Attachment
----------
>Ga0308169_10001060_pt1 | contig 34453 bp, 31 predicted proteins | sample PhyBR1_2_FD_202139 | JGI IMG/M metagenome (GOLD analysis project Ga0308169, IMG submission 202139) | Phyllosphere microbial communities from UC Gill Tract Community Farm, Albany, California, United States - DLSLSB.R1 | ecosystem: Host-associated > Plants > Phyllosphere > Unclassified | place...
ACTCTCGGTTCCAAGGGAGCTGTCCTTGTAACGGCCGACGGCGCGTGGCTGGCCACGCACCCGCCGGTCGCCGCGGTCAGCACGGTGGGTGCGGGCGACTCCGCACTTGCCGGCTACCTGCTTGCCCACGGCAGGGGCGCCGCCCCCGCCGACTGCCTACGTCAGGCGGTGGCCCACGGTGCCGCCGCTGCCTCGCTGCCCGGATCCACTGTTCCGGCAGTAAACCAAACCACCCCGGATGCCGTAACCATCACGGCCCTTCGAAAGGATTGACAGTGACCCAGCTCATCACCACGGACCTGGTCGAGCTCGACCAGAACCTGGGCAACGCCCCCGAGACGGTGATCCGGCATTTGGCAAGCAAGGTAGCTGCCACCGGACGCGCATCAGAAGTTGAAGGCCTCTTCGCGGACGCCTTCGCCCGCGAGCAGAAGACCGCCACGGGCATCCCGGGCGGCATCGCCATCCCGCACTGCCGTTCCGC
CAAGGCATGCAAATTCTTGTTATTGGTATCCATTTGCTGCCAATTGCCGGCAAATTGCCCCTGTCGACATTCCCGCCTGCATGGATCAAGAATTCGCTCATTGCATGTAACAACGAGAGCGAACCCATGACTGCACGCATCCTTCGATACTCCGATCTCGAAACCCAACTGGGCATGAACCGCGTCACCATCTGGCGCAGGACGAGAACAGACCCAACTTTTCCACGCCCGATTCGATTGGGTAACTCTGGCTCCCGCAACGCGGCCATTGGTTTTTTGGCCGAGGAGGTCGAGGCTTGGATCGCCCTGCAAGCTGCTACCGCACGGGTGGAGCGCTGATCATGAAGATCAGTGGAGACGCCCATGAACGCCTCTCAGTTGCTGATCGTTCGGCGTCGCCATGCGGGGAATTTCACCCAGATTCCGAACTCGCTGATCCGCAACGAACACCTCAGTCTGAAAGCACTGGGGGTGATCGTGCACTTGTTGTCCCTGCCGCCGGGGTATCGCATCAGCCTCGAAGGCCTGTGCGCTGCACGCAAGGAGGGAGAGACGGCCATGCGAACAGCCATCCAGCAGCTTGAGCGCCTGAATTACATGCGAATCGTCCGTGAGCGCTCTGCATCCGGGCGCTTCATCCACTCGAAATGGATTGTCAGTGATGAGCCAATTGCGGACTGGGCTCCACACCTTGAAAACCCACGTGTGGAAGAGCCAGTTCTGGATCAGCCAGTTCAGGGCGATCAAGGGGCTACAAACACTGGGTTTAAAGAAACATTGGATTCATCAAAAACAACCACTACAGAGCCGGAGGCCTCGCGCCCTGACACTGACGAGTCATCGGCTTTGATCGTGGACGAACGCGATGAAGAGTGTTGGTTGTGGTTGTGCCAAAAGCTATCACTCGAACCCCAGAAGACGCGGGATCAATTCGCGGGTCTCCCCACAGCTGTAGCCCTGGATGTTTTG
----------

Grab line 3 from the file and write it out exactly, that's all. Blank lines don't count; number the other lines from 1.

CAAGGCATGCAAATTCTTGTTATTGGTATCCATTTGCTGCCAATTGCCGGCAAATTGCCCCTGTCGACATTCCCGCCTGCATGGATCAAGAATTCGCTCATTGCATGTAACAACGAGAGCGAACCCATGACTGCACGCATCCTTCGATACTCCGATCTCGAAACCCAACTGGGCATGAACCGCGTCACCATCTGGCGCAGGACGAGAACAGACCCAACTTTTCCACGCCCGATTCGATTGGGTAACTCTGGCTCCCGCAACGCGGCCATTGGTTTTTTGGCCGAGGAGGTCGAGGCTTGGATCGCCCTGCAAGCTGCTACCGCACGGGTGGAGCGCTGATCATGAAGATCAGTGGAGACGCCCATGAACGCCTCTCAGTTGCTGATCGTTCGGCGTCGCCATGCGGGGAATTTCACCCAGATTCCGAACTCGCTGATCCGCAACGAACACCTCAGTCTGAAAGCACTGGGGGTGATCGTGCACTTGTTGTCCCTGCCGCCGGGGTATCGCATCAGCCTCGAAGGCCTGTGCGCTGCACGCAAGGAGGGAGAGACGGCCATGCGAACAGCCATCCAGCAGCTTGAGCGCCTGAATTACATGCGAATCGTCCGTGAGCGCTCTGCATCCGGGCGCTTCATCCACTCGAAATGGATTGTCAGTGATGAGCCAATTGCGGACTGGGCTCCACACCTTGAAAACCCACGTGTGGAAGAGCCAGTTCTGGATCAGCCAGTTCAGGGCGATCAAGGGGCTACAAACACTGGGTTTAAAGAAACATTGGATTCATCAAAAACAACCACTACAGAGCCGGAGGCCTCGCGCCCTGACACTGACGAGTCATCGGCTTTGATCGTGGACGAACGCGATGAAGAGTGTTGGTTGTGGTTGTGCCAAAAGCTATCACTCGAACCCCAGAAGACGCGGGATCAATTCGCGGGTCTCCCCACAGCTGTAGCCCTGGATGTTTTG